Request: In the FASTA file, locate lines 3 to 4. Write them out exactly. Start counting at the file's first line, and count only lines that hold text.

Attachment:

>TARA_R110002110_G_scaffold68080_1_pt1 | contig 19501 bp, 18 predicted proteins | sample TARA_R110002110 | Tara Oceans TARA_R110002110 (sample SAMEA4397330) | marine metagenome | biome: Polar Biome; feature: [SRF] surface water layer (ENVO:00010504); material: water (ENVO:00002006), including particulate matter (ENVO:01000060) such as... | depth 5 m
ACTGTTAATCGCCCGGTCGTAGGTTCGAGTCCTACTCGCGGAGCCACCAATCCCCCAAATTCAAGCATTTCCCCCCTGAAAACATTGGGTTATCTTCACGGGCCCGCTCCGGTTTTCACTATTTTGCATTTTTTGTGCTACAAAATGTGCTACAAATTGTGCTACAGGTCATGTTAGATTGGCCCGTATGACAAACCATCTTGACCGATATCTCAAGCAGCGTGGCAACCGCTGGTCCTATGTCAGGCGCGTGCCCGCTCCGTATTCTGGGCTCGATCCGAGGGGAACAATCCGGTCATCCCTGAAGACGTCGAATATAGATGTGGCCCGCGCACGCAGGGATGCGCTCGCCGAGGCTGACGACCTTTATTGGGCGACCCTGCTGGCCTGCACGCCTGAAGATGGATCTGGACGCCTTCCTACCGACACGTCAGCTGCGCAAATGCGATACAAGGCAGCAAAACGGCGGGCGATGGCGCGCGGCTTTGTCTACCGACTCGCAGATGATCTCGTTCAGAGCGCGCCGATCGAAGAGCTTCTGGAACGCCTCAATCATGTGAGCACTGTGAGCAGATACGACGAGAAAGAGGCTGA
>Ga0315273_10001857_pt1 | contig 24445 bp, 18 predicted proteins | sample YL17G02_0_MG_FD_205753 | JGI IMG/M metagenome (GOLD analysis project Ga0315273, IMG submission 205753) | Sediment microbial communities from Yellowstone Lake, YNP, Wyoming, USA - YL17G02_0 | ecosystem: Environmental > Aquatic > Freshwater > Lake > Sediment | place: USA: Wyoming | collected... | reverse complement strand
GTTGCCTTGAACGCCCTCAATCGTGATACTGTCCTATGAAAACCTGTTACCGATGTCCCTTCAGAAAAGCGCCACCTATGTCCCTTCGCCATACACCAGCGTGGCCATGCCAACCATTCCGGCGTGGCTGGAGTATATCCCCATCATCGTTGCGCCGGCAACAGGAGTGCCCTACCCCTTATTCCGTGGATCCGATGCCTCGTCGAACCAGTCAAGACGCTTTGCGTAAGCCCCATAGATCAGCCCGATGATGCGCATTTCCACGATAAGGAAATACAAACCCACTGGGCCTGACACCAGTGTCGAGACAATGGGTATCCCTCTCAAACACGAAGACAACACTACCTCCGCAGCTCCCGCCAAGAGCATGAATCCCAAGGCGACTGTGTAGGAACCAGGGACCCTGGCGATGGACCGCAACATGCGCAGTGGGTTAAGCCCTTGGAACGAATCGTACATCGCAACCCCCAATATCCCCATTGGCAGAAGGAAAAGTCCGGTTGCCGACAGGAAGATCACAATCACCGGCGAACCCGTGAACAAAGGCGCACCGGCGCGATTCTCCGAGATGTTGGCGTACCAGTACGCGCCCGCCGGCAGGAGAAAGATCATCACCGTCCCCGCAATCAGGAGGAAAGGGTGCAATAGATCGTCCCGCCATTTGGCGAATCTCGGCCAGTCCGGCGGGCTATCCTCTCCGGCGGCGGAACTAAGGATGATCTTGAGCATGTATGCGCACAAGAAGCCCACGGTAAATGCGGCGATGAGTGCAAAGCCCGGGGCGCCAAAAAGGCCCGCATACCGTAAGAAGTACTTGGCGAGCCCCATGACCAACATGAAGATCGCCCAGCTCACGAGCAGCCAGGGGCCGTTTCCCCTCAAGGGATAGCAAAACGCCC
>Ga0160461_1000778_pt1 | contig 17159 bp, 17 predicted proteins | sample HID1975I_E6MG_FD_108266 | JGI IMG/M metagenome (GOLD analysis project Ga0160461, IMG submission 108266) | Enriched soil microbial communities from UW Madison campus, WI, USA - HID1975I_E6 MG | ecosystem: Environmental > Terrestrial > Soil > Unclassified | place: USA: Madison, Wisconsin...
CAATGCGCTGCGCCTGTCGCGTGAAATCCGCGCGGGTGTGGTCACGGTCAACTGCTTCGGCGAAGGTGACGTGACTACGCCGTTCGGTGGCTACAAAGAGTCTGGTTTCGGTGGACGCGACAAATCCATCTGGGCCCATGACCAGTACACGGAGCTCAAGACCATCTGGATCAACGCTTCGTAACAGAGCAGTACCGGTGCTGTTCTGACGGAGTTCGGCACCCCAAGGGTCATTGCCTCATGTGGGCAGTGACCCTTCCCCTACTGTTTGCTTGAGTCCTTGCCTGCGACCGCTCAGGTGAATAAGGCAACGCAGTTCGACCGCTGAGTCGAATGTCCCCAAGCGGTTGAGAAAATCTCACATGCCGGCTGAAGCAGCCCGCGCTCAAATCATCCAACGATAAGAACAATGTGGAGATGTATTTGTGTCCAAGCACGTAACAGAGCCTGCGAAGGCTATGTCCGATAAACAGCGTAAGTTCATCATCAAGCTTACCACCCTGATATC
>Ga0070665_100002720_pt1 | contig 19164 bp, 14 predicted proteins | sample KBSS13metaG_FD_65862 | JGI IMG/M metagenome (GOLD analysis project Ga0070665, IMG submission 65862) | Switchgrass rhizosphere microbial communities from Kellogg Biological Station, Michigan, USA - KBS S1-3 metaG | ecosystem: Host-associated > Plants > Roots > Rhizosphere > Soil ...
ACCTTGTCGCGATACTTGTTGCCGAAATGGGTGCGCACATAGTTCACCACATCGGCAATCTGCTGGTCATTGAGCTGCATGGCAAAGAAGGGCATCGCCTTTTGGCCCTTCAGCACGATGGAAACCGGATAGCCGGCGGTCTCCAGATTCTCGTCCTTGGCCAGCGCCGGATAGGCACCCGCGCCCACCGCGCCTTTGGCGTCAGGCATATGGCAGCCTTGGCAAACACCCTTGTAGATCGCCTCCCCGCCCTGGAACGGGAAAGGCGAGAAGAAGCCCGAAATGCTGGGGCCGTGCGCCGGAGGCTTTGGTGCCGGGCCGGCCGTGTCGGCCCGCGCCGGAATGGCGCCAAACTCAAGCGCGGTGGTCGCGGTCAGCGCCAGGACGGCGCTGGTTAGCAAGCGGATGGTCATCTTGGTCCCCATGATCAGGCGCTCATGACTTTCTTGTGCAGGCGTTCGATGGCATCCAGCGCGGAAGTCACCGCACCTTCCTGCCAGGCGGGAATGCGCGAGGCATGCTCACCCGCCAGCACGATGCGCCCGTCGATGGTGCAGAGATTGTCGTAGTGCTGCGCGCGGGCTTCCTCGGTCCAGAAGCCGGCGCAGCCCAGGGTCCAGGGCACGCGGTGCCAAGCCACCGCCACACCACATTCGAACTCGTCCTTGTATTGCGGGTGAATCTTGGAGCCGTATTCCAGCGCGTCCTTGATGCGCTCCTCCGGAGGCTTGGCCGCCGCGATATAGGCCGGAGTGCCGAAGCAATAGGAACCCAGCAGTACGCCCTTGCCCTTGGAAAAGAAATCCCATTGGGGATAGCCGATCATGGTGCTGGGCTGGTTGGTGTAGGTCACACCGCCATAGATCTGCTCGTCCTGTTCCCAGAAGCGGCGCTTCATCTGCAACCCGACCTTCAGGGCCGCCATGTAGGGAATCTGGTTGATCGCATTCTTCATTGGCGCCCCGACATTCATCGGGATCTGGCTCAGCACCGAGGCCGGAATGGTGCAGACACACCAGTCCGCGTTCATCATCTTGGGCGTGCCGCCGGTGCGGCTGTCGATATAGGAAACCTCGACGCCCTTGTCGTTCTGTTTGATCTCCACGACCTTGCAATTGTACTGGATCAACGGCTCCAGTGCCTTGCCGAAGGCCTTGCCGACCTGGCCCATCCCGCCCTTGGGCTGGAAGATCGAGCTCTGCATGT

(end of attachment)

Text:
>Ga0315273_10001857_pt1 | contig 24445 bp, 18 predicted proteins | sample YL17G02_0_MG_FD_205753 | JGI IMG/M metagenome (GOLD analysis project Ga0315273, IMG submission 205753) | Sediment microbial communities from Yellowstone Lake, YNP, Wyoming, USA - YL17G02_0 | ecosystem: Environmental > Aquatic > Freshwater > Lake > Sediment | place: USA: Wyoming | collected... | reverse complement strand
GTTGCCTTGAACGCCCTCAATCGTGATACTGTCCTATGAAAACCTGTTACCGATGTCCCTTCAGAAAAGCGCCACCTATGTCCCTTCGCCATACACCAGCGTGGCCATGCCAACCATTCCGGCGTGGCTGGAGTATATCCCCATCATCGTTGCGCCGGCAACAGGAGTGCCCTACCCCTTATTCCGTGGATCCGATGCCTCGTCGAACCAGTCAAGACGCTTTGCGTAAGCCCCATAGATCAGCCCGATGATGCGCATTTCCACGATAAGGAAATACAAACCCACTGGGCCTGACACCAGTGTCGAGACAATGGGTATCCCTCTCAAACACGAAGACAACACTACCTCCGCAGCTCCCGCCAAGAGCATGAATCCCAAGGCGACTGTGTAGGAACCAGGGACCCTGGCGATGGACCGCAACATGCGCAGTGGGTTAAGCCCTTGGAACGAATCGTACATCGCAACCCCCAATATCCCCATTGGCAGAAGGAAAAGTCCGGTTGCCGACAGGAAGATCACAATCACCGGCGAACCCGTGAACAAAGGCGCACCGGCGCGATTCTCCGAGATGTTGGCGTACCAGTACGCGCCCGCCGGCAGGAGAAAGATCATCACCGTCCCCGCAATCAGGAGGAAAGGGTGCAATAGATCGTCCCGCCATTTGGCGAATCTCGGCCAGTCCGGCGGGCTATCCTCTCCGGCGGCGGAACTAAGGATGATCTTGAGCATGTATGCGCACAAGAAGCCCACGGTAAATGCGGCGATGAGTGCAAAGCCCGGGGCGCCAAAAAGGCCCGCATACCGTAAGAAGTACTTGGCGAGCCCCATGACCAACATGAAGATCGCCCAGCTCACGAGCAGCCAGGGGCCGTTTCCCCTCAAGGGATAGCAAAACGCCC